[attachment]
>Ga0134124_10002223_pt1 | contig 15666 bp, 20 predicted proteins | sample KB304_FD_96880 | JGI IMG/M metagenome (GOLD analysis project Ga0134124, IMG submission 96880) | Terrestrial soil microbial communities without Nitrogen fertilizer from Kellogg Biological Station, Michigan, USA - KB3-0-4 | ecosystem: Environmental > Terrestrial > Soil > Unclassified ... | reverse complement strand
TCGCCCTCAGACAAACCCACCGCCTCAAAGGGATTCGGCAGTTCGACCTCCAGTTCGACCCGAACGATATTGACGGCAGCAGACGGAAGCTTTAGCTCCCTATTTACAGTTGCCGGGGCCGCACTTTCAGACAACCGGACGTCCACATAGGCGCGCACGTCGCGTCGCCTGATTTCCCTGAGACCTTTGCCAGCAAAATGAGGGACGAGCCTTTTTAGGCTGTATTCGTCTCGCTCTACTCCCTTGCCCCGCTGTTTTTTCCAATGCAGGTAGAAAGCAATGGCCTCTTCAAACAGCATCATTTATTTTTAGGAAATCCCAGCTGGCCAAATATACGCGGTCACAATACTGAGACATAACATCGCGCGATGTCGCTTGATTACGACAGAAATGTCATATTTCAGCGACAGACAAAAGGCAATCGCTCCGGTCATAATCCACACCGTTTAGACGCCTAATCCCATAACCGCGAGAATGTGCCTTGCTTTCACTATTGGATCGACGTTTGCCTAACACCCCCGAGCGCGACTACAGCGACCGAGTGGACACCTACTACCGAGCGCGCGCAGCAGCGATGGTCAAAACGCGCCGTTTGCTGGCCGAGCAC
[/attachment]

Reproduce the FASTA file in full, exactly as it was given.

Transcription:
>Ga0134124_10002223_pt1 | contig 15666 bp, 20 predicted proteins | sample KB304_FD_96880 | JGI IMG/M metagenome (GOLD analysis project Ga0134124, IMG submission 96880) | Terrestrial soil microbial communities without Nitrogen fertilizer from Kellogg Biological Station, Michigan, USA - KB3-0-4 | ecosystem: Environmental > Terrestrial > Soil > Unclassified ... | reverse complement strand
TCGCCCTCAGACAAACCCACCGCCTCAAAGGGATTCGGCAGTTCGACCTCCAGTTCGACCCGAACGATATTGACGGCAGCAGACGGAAGCTTTAGCTCCCTATTTACAGTTGCCGGGGCCGCACTTTCAGACAACCGGACGTCCACATAGGCGCGCACGTCGCGTCGCCTGATTTCCCTGAGACCTTTGCCAGCAAAATGAGGGACGAGCCTTTTTAGGCTGTATTCGTCTCGCTCTACTCCCTTGCCCCGCTGTTTTTTCCAATGCAGGTAGAAAGCAATGGCCTCTTCAAACAGCATCATTTATTTTTAGGAAATCCCAGCTGGCCAAATATACGCGGTCACAATACTGAGACATAACATCGCGCGATGTCGCTTGATTACGACAGAAATGTCATATTTCAGCGACAGACAAAAGGCAATCGCTCCGGTCATAATCCACACCGTTTAGACGCCTAATCCCATAACCGCGAGAATGTGCCTTGCTTTCACTATTGGATCGACGTTTGCCTAACACCCCCGAGCGCGACTACAGCGACCGAGTGGACACCTACTACCGAGCGCGCGCAGCAGCGATGGTCAAAACGCGCCGTTTGCTGGCCGAGCAC